Tragedy really…This modest and by all accounts accurate “vent” of a post by our esteemed host (whom is lofted securely atop his own soap box) is worthy of all this chatter.

    I have nothing to add to any of this entropic circle jerk.

    My only disappointment is just how closed the gastric galaxy of policing is.

    P.S. Policy is and always has been the P.O.L.I.C.E.

    P.S.S. In aggregate fuck the police and their current policy. I really don’t see how one could, including our esteemed host, come to any other conclusion.

    Repeatedly repeat after me.., Fuck the current policing policy in this country.

    It is not working, it’s priority is not your safety, and that doesn’t mean that all cops or even the majority of cops are assholes. Duh!?

    That also doesn’t make the statement Fuck The Police inherently absurd.

    Now for some Frank Zappa. Just to prove that our esteemed host is a “good” lawyer. Is there such a thing or does he just happen to have reasons for bad policy?


  18. SHG

    Taking advantage of my weakness for Zappa?

    The mantra “fuck the police” may make you feel better, but does it enlighten anyone, change any minds, alter the course of policy?  It’s self-indulgent, which is fine, except that it feeds the angst while making no one safer and no civil rights more secure.

  19. John Barleycorn

    Like I said fuck the current policing policy in this country, that “policy” for whatever reasons has filtered down to even the smallest of jurisdictions and departments.

    ..and court houses.

    I got no mantra, have even less desire to go out of my way to adjust three or four decades but damned if I won’t insert a few tunes that represent golden effort and IMHO still a very relevant effort and message.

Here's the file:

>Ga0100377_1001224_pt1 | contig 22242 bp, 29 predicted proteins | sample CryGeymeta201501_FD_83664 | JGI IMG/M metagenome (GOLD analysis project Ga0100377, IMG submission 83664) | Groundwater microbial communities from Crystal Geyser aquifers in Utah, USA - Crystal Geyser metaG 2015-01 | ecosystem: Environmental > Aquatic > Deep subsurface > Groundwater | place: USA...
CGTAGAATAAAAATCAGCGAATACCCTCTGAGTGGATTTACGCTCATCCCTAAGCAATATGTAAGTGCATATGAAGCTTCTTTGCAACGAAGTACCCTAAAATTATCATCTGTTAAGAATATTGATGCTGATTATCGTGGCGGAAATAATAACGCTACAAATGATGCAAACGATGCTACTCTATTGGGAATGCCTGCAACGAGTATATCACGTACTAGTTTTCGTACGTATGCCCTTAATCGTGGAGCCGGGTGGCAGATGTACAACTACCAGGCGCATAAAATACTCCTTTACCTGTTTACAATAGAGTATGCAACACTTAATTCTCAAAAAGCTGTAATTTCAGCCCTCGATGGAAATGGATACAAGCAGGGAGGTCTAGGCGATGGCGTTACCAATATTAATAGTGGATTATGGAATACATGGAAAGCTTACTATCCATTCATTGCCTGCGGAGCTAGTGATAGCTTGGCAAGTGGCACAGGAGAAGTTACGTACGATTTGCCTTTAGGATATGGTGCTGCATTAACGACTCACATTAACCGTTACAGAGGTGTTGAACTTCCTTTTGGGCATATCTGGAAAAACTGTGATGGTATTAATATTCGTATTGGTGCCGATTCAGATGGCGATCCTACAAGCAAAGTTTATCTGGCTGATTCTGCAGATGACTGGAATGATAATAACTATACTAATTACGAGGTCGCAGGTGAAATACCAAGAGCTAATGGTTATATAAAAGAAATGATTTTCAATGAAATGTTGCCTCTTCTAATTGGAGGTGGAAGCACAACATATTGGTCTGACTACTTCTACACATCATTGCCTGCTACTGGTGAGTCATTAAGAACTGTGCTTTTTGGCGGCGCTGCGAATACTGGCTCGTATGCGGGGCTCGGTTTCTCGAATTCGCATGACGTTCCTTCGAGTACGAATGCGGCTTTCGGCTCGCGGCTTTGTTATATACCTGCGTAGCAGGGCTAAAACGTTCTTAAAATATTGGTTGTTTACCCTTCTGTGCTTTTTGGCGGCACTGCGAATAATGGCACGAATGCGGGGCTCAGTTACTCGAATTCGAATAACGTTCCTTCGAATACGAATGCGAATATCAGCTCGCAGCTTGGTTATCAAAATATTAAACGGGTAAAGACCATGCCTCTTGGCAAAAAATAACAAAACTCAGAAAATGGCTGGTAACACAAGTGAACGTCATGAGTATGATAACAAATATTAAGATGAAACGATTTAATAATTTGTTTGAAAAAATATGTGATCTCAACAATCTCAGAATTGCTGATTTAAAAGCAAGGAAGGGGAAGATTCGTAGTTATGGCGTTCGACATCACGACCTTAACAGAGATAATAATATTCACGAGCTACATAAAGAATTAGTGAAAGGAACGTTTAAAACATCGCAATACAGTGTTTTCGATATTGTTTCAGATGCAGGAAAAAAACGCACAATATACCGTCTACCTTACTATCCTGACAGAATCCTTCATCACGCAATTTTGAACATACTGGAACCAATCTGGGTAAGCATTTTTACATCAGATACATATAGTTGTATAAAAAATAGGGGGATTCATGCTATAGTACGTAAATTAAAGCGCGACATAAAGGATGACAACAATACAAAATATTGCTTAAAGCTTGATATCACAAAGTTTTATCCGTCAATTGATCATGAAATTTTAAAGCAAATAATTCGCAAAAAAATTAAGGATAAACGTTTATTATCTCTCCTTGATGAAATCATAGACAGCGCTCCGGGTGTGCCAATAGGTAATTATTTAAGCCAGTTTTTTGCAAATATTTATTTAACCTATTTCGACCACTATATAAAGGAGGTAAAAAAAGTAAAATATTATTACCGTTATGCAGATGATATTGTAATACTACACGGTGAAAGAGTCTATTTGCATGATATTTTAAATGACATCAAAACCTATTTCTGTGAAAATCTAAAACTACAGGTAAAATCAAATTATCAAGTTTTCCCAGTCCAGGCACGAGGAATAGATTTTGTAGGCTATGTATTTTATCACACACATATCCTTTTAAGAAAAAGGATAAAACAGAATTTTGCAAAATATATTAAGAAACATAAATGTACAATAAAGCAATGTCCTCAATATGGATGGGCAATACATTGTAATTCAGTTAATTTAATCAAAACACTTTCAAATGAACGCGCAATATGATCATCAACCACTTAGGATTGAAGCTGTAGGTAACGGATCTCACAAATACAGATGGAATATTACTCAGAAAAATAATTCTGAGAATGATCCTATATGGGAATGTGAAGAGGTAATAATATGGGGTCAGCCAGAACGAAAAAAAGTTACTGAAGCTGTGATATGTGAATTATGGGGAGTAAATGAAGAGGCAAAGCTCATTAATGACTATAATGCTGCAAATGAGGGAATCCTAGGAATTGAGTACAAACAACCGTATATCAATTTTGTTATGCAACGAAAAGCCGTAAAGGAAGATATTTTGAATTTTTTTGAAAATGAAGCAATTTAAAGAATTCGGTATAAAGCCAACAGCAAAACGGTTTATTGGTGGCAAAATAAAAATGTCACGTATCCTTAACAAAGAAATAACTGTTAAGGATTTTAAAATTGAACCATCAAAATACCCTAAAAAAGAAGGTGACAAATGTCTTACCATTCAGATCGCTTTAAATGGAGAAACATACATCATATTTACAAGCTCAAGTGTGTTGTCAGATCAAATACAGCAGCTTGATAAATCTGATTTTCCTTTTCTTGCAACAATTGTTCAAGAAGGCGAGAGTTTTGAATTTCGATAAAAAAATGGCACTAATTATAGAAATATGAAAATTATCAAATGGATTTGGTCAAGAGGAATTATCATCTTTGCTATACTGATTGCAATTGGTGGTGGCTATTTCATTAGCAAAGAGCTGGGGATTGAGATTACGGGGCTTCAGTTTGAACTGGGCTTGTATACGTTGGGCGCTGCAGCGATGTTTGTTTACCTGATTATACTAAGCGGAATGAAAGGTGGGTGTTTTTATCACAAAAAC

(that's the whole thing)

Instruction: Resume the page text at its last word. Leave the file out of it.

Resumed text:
Thanks for the link pass. Weakness or not your efforts indirectly mirror Black Napkins. Lots going on there. Granted its not really a top of the morning bagel and coffee tune. But there is certainly lots of going on. What am I to do if far to many folks attempt to hear with their eyes?

    Please excuse the video if it were legal I would have posted a similar and far superior audio rendition.

    Those for “whatever reasons” are more than a few of the posts you diligently and consistently bring your texture too.

    Comments or not rest assured they are being read.

    Peace and Enjoy.

    Shuffle your feet a bit or go bare foot BEFORE you throw it in the woods.

    You have some delicious archives. Don’t get stubborn regardless of your future intentions with this space.

    And without a link. Mind you I have a link. Let your hair down once a month or so.

    Fuck um, I don’t know if you would enjoy it but I sure as hell would. Give a thousands and 😉 thousands of word lecture once a month on some of your consistent themes.

    Heck imbed it and deliver it on an audio archive even better.

    Past trespass. I am unarmed. Your castle.

    I enjoy it.